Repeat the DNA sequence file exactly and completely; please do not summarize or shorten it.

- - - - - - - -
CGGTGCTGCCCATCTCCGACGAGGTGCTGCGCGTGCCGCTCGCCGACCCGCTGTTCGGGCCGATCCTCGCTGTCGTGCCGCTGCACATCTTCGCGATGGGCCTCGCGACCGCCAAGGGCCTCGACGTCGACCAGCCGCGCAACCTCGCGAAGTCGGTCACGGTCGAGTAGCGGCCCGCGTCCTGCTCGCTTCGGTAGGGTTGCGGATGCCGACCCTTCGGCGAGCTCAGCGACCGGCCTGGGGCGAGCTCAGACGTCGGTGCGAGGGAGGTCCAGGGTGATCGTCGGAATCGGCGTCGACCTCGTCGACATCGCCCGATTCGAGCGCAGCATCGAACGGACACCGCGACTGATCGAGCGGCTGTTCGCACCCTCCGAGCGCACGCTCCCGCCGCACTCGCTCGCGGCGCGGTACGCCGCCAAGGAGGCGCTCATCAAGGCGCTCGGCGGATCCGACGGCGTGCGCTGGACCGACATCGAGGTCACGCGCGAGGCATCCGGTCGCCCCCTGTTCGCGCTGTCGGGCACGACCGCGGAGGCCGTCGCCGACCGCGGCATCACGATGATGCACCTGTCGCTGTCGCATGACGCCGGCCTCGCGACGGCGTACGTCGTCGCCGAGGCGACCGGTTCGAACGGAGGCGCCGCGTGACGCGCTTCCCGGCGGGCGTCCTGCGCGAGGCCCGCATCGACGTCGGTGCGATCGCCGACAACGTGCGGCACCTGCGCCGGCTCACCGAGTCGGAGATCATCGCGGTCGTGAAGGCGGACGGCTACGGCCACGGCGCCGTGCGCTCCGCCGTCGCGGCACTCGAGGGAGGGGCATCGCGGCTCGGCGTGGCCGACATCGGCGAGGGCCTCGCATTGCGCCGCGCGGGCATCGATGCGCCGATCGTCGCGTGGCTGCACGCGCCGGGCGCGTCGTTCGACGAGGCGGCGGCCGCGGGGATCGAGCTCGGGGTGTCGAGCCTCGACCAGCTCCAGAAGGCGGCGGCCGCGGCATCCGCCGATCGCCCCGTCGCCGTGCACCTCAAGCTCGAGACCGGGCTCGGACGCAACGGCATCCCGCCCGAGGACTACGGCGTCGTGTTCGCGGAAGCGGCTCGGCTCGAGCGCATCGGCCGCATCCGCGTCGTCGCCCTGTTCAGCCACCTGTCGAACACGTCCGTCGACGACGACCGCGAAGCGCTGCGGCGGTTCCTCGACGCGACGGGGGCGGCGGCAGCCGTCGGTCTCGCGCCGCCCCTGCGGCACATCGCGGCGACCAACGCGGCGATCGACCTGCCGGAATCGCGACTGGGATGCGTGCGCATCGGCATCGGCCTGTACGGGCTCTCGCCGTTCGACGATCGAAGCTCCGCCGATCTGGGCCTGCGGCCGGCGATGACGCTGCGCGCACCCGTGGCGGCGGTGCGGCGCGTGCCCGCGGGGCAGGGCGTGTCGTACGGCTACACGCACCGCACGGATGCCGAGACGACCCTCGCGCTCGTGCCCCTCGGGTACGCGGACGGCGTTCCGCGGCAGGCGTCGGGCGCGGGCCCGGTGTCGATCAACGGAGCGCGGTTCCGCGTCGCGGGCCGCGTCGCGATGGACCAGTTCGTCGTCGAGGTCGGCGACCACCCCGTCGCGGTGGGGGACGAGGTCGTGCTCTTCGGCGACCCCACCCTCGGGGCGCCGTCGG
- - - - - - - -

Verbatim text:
CGGTGCTGCCCATCTCCGACGAGGTGCTGCGCGTGCCGCTCGCCGACCCGCTGTTCGGGCCGATCCTCGCTGTCGTGCCGCTGCACATCTTCGCGATGGGCCTCGCGACCGCCAAGGGCCTCGACGTCGACCAGCCGCGCAACCTCGCGAAGTCGGTCACGGTCGAGTAGCGGCCCGCGTCCTGCTCGCTTCGGTAGGGTTGCGGATGCCGACCCTTCGGCGAGCTCAGCGACCGGCCTGGGGCGAGCTCAGACGTCGGTGCGAGGGAGGTCCAGGGTGATCGTCGGAATCGGCGTCGACCTCGTCGACATCGCCCGATTCGAGCGCAGCATCGAACGGACACCGCGACTGATCGAGCGGCTGTTCGCACCCTCCGAGCGCACGCTCCCGCCGCACTCGCTCGCGGCGCGGTACGCCGCCAAGGAGGCGCTCATCAAGGCGCTCGGCGGATCCGACGGCGTGCGCTGGACCGACATCGAGGTCACGCGCGAGGCATCCGGTCGCCCCCTGTTCGCGCTGTCGGGCACGACCGCGGAGGCCGTCGCCGACCGCGGCATCACGATGATGCACCTGTCGCTGTCGCATGACGCCGGCCTCGCGACGGCGTACGTCGTCGCCGAGGCGACCGGTTCGAACGGAGGCGCCGCGTGACGCGCTTCCCGGCGGGCGTCCTGCGCGAGGCCCGCATCGACGTCGGTGCGATCGCCGACAACGTGCGGCACCTGCGCCGGCTCACCGAGTCGGAGATCATCGCGGTCGTGAAGGCGGACGGCTACGGCCACGGCGCCGTGCGCTCCGCCGTCGCGGCACTCGAGGGAGGGGCATCGCGGCTCGGCGTGGCCGACATCGGCGAGGGCCTCGCATTGCGCCGCGCGGGCATCGATGCGCCGATCGTCGCGTGGCTGCACGCGCCGGGCGCGTCGTTCGACGAGGCGGCGGCCGCGGGGATCGAGCTCGGGGTGTCGAGCCTCGACCAGCTCCAGAAGGCGGCGGCCGCGGCATCCGCCGATCGCCCCGTCGCCGTGCACCTCAAGCTCGAGACCGGGCTCGGACGCAACGGCATCCCGCCCGAGGACTACGGCGTCGTGTTCGCGGAAGCGGCTCGGCTCGAGCGCATCGGCCGCATCCGCGTCGTCGCCCTGTTCAGCCACCTGTCGAACACGTCCGTCGACGACGACCGCGAAGCGCTGCGGCGGTTCCTCGACGCGACGGGGGCGGCGGCAGCCGTCGGTCTCGCGCCGCCCCTGCGGCACATCGCGGCGACCAACGCGGCGATCGACCTGCCGGAATCGCGACTGGGATGCGTGCGCATCGGCATCGGCCTGTACGGGCTCTCGCCGTTCGACGATCGAAGCTCCGCCGATCTGGGCCTGCGGCCGGCGATGACGCTGCGCGCACCCGTGGCGGCGGTGCGGCGCGTGCCCGCGGGGCAGGGCGTGTCGTACGGCTACACGCACCGCACGGATGCCGAGACGACCCTCGCGCTCGTGCCCCTCGGGTACGCGGACGGCGTTCCGCGGCAGGCGTCGGGCGCGGGCCCGGTGTCGATCAACGGAGCGCGGTTCCGCGTCGCGGGCCGCGTCGCGATGGACCAGTTCGTCGTCGAGGTCGGCGACCACCCCGTCGCGGTGGGGGACGAGGTCGTGCTCTTCGGCGACCCCACCCTCGGGGCGCCGTCGG